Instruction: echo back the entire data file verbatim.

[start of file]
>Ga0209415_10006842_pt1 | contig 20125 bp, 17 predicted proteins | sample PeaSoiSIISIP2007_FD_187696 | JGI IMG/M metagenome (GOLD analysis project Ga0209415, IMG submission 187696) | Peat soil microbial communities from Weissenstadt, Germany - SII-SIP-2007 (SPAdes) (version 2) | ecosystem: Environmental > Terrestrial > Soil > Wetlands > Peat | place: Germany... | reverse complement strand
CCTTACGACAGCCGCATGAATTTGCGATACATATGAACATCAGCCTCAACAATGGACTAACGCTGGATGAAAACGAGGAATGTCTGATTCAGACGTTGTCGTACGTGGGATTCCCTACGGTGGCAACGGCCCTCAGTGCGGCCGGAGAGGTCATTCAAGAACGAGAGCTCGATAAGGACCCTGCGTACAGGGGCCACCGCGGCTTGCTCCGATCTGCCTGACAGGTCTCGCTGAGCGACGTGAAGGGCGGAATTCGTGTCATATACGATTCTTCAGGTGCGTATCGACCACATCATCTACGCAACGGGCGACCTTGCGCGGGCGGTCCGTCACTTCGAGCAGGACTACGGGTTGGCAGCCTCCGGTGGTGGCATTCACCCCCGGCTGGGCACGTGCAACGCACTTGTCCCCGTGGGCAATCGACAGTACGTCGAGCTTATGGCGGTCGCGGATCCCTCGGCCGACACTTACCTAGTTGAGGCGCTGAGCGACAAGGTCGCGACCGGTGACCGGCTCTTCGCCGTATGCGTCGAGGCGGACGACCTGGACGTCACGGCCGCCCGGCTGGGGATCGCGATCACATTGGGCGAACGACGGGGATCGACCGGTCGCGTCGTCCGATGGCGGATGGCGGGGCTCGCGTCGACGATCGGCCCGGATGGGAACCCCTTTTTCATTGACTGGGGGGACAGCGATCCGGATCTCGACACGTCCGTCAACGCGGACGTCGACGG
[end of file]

>Ga0209415_10006842_pt1 | contig 20125 bp, 17 predicted proteins | sample PeaSoiSIISIP2007_FD_187696 | JGI IMG/M metagenome (GOLD analysis project Ga0209415, IMG submission 187696) | Peat soil microbial communities from Weissenstadt, Germany - SII-SIP-2007 (SPAdes) (version 2) | ecosystem: Environmental > Terrestrial > Soil > Wetlands > Peat | place: Germany... | reverse complement strand
CCTTACGACAGCCGCATGAATTTGCGATACATATGAACATCAGCCTCAACAATGGACTAACGCTGGATGAAAACGAGGAATGTCTGATTCAGACGTTGTCGTACGTGGGATTCCCTACGGTGGCAACGGCCCTCAGTGCGGCCGGAGAGGTCATTCAAGAACGAGAGCTCGATAAGGACCCTGCGTACAGGGGCCACCGCGGCTTGCTCCGATCTGCCTGACAGGTCTCGCTGAGCGACGTGAAGGGCGGAATTCGTGTCATATACGATTCTTCAGGTGCGTATCGACCACATCATCTACGCAACGGGCGACCTTGCGCGGGCGGTCCGTCACTTCGAGCAGGACTACGGGTTGGCAGCCTCCGGTGGTGGCATTCACCCCCGGCTGGGCACGTGCAACGCACTTGTCCCCGTGGGCAATCGACAGTACGTCGAGCTTATGGCGGTCGCGGATCCCTCGGCCGACACTTACCTAGTTGAGGCGCTGAGCGACAAGGTCGCGACCGGTGACCGGCTCTTCGCCGTATGCGTCGAGGCGGACGACCTGGACGTCACGGCCGCCCGGCTGGGGATCGCGATCACATTGGGCGAACGACGGGGATCGACCGGTCGCGTCGTCCGATGGCGGATGGCGGGGCTCGCGTCGACGATCGGCCCGGATGGGAACCCCTTTTTCATTGACTGGGGGGACAGCGATCCGGATCTCGACACGTCCGTCAACGCGGACGTCGACGG